Brilliant Combination of Talents in Schoenberg and Stravinsky


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United KingdomUnited Kingdom Edinburgh International Festival 2014 (2) – Schoenberg, Stravinsky: Hebrides Ensemble, Graham F. Valentine (narrator), Queen’s Hall, 9.8.2014 (SRT)

Schoenberg: Verklärte Nacht (arr. Steuermann)
Stravinsky:   The Soldier’s Tale


The Hebrides Ensemble describe themselves as a collective, which is a good way of saying that, more so than most chamber groups, they are a group of brilliant soloists who come together to produce something that is greater than the sum of the parts.  That makes them perfect for something like The Soldier’s Tale, which consists of seven soloists who shine individually but complement one another only in an off-hand manner.  Each ploughs their own furrow to Stravinsky’s common aim, though, and his story of the soldier who sells his violin/soul to the devil was brought to life brilliantly by Graham F. Valentine, who gave his own version of Jeremy Sams’ translation of the narration.

It was a peculiarly Scottish take on the story: the soldier rests, for example, by “a burn, a bonnie spot”, and that’s the least Hibernian of the interventions.  It worked magnificently, though, and Valentine’s ability to inhabit multiple characters at the same time really made the story come to life.  It still felt a touch too long, and I’ve long felt that Ramuz’s narrative works best when treated to some judicious cutting, but if you’re not going to enjoy it in company like this then it’s hard to see how you ever will!  As befits the story, it was Stephanie Gonley’s violin that sounded best out of the band, but that’s to do an injustice to what was a great collective achievement, held together by the direction of William Conway.  Every mood sparkled appropriately, be it the rambunctious, gaudy swagger of the Soldier’s March or the beautiful tinge of regret in the Pastorale.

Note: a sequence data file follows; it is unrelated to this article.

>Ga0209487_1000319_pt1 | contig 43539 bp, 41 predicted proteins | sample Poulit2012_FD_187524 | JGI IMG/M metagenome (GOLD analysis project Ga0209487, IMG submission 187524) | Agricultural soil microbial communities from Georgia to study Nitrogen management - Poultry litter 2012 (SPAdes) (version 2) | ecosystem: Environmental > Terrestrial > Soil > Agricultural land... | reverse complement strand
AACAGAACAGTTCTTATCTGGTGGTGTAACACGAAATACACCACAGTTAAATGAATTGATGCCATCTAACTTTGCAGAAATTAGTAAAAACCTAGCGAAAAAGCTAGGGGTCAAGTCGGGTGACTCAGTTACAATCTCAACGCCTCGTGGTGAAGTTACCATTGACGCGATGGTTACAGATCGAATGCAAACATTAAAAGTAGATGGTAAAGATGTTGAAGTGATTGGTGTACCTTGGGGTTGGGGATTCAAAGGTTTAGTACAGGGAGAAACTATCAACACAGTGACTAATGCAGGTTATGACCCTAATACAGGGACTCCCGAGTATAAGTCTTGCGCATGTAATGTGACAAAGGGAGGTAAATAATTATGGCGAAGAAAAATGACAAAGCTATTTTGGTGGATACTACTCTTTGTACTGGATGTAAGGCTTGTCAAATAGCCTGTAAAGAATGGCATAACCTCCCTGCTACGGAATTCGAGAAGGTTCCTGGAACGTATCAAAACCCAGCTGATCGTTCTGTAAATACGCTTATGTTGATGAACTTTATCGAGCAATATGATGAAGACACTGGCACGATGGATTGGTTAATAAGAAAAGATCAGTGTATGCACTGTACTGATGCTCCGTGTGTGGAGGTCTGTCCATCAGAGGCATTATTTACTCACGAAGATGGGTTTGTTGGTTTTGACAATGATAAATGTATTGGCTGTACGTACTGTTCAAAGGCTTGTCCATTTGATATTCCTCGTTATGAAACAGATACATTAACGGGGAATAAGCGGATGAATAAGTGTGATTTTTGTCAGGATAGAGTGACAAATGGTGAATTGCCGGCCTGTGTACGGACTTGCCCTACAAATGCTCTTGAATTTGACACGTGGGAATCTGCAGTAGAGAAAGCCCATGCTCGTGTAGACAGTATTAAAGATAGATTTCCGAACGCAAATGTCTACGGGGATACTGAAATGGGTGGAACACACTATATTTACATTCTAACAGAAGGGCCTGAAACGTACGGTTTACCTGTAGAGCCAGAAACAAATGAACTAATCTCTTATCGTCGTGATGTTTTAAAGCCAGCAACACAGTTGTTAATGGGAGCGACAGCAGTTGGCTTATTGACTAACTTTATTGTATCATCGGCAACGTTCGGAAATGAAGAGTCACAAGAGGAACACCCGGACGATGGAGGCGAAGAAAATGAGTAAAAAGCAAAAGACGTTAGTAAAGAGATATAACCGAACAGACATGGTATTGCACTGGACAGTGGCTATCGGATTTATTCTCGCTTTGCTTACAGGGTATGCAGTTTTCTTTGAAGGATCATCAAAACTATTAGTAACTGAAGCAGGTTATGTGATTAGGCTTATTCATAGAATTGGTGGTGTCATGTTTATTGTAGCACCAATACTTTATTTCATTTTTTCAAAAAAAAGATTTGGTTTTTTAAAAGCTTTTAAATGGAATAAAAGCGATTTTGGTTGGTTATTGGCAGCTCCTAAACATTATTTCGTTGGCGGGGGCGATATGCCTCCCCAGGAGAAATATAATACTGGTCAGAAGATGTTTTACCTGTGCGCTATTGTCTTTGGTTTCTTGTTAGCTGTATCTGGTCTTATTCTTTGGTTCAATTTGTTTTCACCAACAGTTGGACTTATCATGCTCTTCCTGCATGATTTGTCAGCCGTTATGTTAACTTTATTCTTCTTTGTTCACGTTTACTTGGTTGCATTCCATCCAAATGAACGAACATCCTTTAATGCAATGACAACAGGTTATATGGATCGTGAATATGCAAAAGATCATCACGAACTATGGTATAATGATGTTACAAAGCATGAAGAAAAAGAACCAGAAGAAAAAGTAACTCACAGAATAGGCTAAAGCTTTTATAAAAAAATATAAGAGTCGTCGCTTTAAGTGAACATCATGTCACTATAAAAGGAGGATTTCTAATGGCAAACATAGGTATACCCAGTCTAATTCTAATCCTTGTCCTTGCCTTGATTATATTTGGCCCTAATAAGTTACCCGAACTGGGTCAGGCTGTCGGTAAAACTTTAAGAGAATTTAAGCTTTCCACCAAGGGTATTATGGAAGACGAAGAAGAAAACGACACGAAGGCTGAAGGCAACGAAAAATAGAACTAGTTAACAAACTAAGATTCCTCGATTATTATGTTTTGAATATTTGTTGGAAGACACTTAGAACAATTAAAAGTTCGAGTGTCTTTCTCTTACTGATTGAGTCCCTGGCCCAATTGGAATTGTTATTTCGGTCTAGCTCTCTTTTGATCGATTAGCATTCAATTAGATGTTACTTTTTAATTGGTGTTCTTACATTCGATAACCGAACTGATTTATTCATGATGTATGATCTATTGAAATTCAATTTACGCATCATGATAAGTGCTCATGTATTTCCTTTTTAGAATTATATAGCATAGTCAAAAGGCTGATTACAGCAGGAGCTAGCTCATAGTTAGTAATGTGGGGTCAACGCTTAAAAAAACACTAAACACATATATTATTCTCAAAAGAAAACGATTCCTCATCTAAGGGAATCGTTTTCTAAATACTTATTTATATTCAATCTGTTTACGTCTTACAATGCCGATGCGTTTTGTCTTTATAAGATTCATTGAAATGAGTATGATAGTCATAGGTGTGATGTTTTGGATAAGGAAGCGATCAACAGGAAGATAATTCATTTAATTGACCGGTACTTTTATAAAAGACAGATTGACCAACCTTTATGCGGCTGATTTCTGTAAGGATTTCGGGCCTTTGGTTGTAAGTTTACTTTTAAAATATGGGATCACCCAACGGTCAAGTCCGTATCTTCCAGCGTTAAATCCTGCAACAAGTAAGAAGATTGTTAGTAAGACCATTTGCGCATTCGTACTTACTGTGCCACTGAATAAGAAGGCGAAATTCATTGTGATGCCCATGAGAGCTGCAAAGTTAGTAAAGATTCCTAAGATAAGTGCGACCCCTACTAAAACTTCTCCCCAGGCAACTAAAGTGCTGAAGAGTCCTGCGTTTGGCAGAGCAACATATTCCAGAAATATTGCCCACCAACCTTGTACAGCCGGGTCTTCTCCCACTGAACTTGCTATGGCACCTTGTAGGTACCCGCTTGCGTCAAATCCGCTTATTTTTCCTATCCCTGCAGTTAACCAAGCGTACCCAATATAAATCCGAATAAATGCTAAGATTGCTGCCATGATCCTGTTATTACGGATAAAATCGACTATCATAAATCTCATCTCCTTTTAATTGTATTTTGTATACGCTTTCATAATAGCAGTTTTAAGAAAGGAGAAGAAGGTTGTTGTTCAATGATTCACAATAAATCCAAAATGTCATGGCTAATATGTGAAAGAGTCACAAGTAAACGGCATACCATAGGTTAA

Even finer, though, was the stunning arrangement of Verklärte Nacht that began the concert.  We heard it in the version for piano trio made by Eduard Steuermann, Schoenberg’s composition pupil and if this threatened to make the music less sensuous and involving then that never happened.  There is a danger that the multiple layers of Schoenberg’s string sextet texture could become hardened by the inclusion of a piano, but this never sounded like a piano sonata with string accompaniment.  If anything, it made the lines even clearer and more radiant, as well as bringing to life the characters in the drama.

More than in any other performance I’ve heard, the violin and the cello seemed to take on the role of the two protagonists of the poem, to electrifying effect, both in the woman’s strident lament and the man’s generous acceptance.  The transparency also emphasised other elements, such as the isolation of the cello at the opening, or the glorious turn to D major towards the end, and the arpeggiated ripples of the final bars really jumped off the page.  The playing itself was magnificent, too, distinguished not just by musical sensitivity but by intense communication which brought the whole thing gloriously to life.  And this is only the start!  Bring on the rest of the Queen’s Hall series.

The concert was recorded by BBC Radio 3 and will be broadcast on Friday 15th August.  The Edinburgh International Festival runs until Sunday 31st August in venues across the city.  For full details click here.


Simon Thompson

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